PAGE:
IM this article to a friend!

July 28, 2005

Board acts on schools for deaf, blind

From: Richmond Times Dispatch, VA - Jul 28, 2005

It will proceed with a plan to shut one of the two facilities or close both and build anew


The Virginia Board of Education yesterday agreed to move forward with a proposal to close one of two Virginia schools for deaf and blind students or close both and build a new facility.

The board chose to work with a proposal submitted by Texas-based real estate firm Trammell Crow Co. under the Public-Private Education Act, which is used as a way to build public facilities more quickly.

The board voted to do one of three things:

• Renovate either the Virginia School for the Deaf and Blind at Staunton or the Virginia School for the Deaf, Blind and Multidisabled at Hampton and consolidate the two schools at either place.

• Close both schools and build a facility in either Hampton or Staunton.

• Close both schools and consolidate those resources in a new facility at an alternate location.

Although the board's vote theoretically leaves open the possibility of keeping the facility in Hampton, the proposal submitted by Trammell Crow gave no option for renovating the Hampton school or building a school in Hampton.

Trammell Crow called for consolidating the Hampton and Staunton campuses into the Staunton facility and making renovations there, or building a school in either Charlottesville, Richmond or Staunton.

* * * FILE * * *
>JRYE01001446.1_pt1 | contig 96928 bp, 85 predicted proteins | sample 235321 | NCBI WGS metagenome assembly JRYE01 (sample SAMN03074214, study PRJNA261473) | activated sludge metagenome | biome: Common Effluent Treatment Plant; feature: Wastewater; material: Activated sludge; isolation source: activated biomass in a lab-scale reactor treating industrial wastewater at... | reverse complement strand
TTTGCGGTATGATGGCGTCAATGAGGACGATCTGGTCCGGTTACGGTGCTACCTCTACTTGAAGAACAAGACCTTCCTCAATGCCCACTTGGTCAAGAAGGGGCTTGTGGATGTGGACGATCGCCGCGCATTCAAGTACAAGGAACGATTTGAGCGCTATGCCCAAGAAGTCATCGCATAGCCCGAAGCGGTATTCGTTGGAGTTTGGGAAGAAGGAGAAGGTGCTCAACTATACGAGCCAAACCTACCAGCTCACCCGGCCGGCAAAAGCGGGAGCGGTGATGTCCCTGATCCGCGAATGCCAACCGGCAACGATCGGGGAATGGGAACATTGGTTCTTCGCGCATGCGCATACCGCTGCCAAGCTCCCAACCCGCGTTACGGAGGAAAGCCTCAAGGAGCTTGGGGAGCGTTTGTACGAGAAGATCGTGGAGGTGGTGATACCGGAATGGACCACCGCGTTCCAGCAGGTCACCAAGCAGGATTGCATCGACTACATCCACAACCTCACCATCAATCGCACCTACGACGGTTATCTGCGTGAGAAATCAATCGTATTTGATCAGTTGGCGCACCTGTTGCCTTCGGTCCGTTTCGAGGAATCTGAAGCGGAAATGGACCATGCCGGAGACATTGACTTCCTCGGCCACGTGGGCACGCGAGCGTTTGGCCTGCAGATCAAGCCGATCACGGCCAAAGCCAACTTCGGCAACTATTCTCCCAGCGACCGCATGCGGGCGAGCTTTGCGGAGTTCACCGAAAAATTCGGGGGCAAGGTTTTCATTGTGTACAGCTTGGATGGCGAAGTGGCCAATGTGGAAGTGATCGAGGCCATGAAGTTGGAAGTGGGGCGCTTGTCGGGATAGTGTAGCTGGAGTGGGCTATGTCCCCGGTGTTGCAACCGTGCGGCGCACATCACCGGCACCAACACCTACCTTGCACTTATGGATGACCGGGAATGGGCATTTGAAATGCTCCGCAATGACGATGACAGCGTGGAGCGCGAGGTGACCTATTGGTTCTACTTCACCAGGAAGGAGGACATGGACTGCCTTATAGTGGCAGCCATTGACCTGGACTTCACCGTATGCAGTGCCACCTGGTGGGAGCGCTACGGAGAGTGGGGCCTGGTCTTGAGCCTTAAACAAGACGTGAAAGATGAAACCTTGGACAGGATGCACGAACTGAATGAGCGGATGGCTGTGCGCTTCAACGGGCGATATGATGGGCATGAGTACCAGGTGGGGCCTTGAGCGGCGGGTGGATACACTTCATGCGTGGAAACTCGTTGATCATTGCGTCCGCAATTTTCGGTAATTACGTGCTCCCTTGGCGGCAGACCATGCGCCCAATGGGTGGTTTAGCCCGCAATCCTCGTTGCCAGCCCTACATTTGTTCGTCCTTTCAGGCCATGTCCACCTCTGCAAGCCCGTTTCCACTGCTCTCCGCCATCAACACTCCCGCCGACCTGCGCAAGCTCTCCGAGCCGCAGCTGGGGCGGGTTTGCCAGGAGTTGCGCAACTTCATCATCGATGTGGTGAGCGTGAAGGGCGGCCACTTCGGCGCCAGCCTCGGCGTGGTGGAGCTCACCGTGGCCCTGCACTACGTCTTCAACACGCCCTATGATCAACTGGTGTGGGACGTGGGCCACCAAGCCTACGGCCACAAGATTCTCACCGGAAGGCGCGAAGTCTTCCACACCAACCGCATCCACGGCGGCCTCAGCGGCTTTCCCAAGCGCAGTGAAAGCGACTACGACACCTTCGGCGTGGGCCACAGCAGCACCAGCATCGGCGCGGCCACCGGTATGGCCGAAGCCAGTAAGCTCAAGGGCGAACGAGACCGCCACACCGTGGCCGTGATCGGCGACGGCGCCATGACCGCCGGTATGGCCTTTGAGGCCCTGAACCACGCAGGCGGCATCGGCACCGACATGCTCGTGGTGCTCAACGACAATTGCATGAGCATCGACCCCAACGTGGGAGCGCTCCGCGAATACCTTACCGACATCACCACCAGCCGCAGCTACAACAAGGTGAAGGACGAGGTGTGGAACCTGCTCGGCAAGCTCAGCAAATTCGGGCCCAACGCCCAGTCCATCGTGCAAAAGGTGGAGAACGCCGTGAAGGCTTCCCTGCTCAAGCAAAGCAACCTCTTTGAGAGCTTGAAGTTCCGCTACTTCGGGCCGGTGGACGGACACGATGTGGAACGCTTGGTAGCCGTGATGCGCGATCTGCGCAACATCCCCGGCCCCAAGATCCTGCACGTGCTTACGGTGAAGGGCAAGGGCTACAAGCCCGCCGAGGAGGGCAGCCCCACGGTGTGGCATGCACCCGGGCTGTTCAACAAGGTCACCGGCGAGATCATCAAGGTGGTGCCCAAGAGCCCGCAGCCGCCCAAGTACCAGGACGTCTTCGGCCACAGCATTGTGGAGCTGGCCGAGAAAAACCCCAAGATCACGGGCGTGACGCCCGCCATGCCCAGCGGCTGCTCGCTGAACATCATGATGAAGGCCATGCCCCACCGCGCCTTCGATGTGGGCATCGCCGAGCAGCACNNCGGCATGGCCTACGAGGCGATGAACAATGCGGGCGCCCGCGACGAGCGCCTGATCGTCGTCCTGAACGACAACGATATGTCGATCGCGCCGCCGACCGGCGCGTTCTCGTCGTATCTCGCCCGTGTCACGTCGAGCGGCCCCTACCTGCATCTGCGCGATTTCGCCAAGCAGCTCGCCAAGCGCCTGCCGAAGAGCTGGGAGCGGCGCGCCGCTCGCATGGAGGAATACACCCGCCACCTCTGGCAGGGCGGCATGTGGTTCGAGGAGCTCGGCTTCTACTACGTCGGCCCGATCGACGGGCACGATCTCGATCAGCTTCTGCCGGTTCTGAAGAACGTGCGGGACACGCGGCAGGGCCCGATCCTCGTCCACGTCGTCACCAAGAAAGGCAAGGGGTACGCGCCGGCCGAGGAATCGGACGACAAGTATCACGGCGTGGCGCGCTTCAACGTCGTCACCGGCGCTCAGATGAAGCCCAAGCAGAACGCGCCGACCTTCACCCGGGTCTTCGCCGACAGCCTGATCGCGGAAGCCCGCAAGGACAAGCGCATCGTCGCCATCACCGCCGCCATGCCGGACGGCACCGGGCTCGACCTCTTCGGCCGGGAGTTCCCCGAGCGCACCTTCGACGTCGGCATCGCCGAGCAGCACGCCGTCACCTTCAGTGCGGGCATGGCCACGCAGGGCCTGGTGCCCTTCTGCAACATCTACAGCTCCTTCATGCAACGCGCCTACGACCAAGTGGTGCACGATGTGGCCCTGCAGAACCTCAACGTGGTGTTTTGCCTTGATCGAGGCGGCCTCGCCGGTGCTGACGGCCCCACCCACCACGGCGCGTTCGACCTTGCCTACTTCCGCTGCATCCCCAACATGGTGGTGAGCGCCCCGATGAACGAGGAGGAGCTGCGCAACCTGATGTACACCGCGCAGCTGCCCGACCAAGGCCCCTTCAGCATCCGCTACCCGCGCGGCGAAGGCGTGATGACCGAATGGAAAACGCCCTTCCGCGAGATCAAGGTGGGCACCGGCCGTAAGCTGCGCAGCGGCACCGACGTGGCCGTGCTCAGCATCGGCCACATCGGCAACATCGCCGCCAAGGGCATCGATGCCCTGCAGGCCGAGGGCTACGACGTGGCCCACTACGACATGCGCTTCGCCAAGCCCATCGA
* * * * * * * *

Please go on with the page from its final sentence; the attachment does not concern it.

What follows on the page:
The schools offer specialized services for deaf, hearing-impaired, blind and visually-impaired students. Additionally, Hampton admits students with multiple sensory disabilities.

But declining enrollments at both schools over the years prompted state education officials to consider consolidating both schools into one.

Yesterday, the board's public meeting room was packed, with many in the audience being alumni of the two schools. Most were present to support keeping either or both facilities open, particularly Hampton.

Numerous people voiced their concerns about closing the Hampton school, which some said has been the underlying assumption since consolidation talks first started in the late 1970s.

"If it had not been for the [Hampton] school, many . . . minority students would not have had an opportunity to experience an education," said Carmen Taylor, a representative of the NAACP who has two nephews in the Hampton school.

The Staunton school was founded in 1839 and admitted only white students. The Hampton school opened for black students in 1906. The schools were desegregated in the early 1970s, yet Staunton's staff and students remain mostly white, while the majority of Hampton's employees and students are black.

Rudy Langford, a Hampton school supporter, said the board should take all proposals off the table and consider new alternatives. He said it is inhumane to bus students hundreds of miles for an education, something that would have to be done with only one such school for the entire state. Langford called for using some of the state's surplus money to renovate both schools in their current locations.

"These students have no one to speak for them except us," Langford said. "This school in Hampton will stay open. This is not over. The fight has just begun."

Others spoke about how the changes would affect students.

"I want us to remember the children," said Del. Jeion A. Ward, D-Hampton. "When children are removed from their home setting [to a school] as much as four hours away, what type of home life are we giving these children?"

If the board chooses to build rather than renovate one of the existing facilities, the decision on where to put the new school would be made later.

Board President Thomas M. Jackson Jr. did not give a specific timetable for further action on the proposal, but said interested parties will have further opportunities to offer suggestions on site selection.

Contact Holly Prestidge at (804) 649-6945 or

© 2005, Media General, Inc. All Rights Reserved